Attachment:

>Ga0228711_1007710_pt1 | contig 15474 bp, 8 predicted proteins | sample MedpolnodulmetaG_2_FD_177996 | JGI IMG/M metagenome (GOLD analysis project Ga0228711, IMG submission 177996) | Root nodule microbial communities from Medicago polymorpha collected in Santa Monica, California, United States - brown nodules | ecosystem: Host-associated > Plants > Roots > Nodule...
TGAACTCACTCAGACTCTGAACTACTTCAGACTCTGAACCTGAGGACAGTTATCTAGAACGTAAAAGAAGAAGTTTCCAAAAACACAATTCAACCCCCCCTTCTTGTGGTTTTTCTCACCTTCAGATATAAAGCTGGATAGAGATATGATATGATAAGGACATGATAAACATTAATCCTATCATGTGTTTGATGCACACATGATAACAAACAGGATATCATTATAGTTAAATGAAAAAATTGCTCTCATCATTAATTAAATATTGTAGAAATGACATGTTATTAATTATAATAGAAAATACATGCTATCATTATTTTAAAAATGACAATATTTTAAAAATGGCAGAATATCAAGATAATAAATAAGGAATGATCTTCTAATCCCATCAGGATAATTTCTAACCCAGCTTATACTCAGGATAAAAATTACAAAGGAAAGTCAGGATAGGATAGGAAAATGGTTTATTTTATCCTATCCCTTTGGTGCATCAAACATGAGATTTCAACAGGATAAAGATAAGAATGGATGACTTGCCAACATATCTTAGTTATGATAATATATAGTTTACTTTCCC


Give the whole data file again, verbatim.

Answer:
>Ga0228711_1007710_pt1 | contig 15474 bp, 8 predicted proteins | sample MedpolnodulmetaG_2_FD_177996 | JGI IMG/M metagenome (GOLD analysis project Ga0228711, IMG submission 177996) | Root nodule microbial communities from Medicago polymorpha collected in Santa Monica, California, United States - brown nodules | ecosystem: Host-associated > Plants > Roots > Nodule...
TGAACTCACTCAGACTCTGAACTACTTCAGACTCTGAACCTGAGGACAGTTATCTAGAACGTAAAAGAAGAAGTTTCCAAAAACACAATTCAACCCCCCCTTCTTGTGGTTTTTCTCACCTTCAGATATAAAGCTGGATAGAGATATGATATGATAAGGACATGATAAACATTAATCCTATCATGTGTTTGATGCACACATGATAACAAACAGGATATCATTATAGTTAAATGAAAAAATTGCTCTCATCATTAATTAAATATTGTAGAAATGACATGTTATTAATTATAATAGAAAATACATGCTATCATTATTTTAAAAATGACAATATTTTAAAAATGGCAGAATATCAAGATAATAAATAAGGAATGATCTTCTAATCCCATCAGGATAATTTCTAACCCAGCTTATACTCAGGATAAAAATTACAAAGGAAAGTCAGGATAGGATAGGAAAATGGTTTATTTTATCCTATCCCTTTGGTGCATCAAACATGAGATTTCAACAGGATAAAGATAAGAATGGATGACTTGCCAACATATCTTAGTTATGATAATATATAGTTTACTTTCCC